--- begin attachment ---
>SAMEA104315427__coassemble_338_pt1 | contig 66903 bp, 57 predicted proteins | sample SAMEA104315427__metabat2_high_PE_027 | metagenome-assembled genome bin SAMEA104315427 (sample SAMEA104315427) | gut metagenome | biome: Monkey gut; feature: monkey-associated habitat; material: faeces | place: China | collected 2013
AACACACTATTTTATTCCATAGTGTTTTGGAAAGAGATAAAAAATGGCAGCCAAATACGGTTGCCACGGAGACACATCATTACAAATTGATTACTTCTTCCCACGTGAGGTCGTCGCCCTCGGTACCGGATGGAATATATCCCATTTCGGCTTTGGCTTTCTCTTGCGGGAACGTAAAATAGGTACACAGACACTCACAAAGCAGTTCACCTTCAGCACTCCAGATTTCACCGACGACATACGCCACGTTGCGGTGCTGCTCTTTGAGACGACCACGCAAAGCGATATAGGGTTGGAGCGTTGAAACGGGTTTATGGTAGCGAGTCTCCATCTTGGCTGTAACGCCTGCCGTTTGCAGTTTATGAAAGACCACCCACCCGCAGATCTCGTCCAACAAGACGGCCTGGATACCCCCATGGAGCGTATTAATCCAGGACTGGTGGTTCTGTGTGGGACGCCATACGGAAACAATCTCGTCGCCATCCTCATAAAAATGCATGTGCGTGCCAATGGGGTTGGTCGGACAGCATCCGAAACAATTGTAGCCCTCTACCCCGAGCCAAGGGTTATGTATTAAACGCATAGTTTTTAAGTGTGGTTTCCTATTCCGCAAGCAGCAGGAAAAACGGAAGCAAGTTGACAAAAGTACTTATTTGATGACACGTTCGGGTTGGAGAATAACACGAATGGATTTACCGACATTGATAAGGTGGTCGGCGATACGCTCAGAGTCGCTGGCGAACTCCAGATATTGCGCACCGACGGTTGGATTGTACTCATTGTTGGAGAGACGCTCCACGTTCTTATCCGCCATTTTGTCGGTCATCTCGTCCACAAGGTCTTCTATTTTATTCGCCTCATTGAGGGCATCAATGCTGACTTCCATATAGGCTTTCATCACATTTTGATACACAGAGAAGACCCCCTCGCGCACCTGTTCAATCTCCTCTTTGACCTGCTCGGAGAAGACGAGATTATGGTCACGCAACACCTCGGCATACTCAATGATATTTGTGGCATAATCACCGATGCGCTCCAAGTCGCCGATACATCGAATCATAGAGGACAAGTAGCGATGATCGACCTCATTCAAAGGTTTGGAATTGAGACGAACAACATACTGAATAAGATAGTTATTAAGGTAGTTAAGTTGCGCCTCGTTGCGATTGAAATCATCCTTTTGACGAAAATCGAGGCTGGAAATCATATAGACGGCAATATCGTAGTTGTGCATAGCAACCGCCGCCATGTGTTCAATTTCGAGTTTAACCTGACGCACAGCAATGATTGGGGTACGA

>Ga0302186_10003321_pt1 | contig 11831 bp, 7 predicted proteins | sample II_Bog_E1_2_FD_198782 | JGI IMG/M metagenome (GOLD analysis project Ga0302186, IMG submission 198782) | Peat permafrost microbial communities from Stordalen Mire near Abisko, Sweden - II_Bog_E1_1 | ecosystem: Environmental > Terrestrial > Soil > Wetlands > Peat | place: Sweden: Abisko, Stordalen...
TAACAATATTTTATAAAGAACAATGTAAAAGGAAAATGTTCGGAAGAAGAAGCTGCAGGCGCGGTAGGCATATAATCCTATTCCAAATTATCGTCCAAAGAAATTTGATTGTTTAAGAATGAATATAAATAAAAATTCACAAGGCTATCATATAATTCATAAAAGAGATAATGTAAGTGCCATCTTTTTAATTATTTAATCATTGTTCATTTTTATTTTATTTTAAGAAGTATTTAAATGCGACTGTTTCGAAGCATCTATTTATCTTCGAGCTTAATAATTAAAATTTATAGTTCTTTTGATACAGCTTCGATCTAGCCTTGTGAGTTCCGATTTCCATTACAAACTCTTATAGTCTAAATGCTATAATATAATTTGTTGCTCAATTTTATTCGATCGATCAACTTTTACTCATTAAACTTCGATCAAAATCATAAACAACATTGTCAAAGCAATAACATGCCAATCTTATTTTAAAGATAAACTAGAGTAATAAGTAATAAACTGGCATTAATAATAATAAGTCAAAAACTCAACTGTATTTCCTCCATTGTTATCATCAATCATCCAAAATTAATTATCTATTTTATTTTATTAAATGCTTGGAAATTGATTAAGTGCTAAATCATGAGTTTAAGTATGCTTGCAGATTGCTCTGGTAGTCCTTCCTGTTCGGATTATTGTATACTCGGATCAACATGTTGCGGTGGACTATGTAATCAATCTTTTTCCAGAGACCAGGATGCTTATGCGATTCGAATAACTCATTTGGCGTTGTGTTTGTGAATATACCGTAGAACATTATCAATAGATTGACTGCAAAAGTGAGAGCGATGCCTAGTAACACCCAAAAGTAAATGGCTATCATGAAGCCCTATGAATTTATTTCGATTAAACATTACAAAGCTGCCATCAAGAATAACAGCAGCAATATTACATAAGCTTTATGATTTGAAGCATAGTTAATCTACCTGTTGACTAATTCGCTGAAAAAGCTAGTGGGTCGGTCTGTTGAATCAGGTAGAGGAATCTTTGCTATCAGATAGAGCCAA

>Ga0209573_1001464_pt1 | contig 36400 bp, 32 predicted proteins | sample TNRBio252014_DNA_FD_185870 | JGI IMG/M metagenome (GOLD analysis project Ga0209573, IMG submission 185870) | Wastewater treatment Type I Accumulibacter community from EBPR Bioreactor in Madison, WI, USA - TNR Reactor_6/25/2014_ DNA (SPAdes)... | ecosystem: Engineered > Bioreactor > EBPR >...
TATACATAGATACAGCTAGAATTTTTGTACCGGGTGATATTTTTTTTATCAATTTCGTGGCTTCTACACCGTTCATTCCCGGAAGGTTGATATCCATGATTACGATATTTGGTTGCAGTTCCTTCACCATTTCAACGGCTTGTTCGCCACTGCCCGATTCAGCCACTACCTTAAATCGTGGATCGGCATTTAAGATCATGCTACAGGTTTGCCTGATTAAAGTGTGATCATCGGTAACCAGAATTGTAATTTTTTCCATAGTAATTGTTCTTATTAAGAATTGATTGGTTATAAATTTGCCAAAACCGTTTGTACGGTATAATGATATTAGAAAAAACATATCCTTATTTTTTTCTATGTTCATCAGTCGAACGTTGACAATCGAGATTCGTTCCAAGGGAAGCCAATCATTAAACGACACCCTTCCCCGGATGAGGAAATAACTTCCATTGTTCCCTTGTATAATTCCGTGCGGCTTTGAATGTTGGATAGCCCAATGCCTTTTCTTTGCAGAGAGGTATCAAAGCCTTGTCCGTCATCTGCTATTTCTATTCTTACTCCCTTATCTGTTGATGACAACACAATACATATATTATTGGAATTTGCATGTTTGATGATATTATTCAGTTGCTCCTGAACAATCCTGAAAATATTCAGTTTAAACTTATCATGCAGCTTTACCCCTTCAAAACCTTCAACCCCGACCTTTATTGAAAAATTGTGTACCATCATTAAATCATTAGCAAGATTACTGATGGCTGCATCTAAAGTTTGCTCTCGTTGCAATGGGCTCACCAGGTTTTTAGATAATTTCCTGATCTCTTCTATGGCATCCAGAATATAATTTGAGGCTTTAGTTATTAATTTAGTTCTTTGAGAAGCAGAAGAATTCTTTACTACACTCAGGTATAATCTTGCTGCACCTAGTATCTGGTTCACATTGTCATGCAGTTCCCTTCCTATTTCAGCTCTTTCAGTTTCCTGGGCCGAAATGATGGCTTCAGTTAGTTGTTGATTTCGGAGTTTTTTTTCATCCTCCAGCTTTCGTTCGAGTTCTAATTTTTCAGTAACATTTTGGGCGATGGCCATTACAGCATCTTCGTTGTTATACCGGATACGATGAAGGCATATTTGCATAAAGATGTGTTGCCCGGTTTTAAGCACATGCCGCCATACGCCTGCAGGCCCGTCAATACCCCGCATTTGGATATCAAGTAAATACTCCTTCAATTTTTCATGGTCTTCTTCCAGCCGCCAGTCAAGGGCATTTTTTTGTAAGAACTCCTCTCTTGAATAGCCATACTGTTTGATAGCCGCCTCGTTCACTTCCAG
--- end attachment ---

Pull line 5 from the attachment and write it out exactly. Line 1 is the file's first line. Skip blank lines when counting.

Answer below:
>Ga0209573_1001464_pt1 | contig 36400 bp, 32 predicted proteins | sample TNRBio252014_DNA_FD_185870 | JGI IMG/M metagenome (GOLD analysis project Ga0209573, IMG submission 185870) | Wastewater treatment Type I Accumulibacter community from EBPR Bioreactor in Madison, WI, USA - TNR Reactor_6/25/2014_ DNA (SPAdes)... | ecosystem: Engineered > Bioreactor > EBPR >...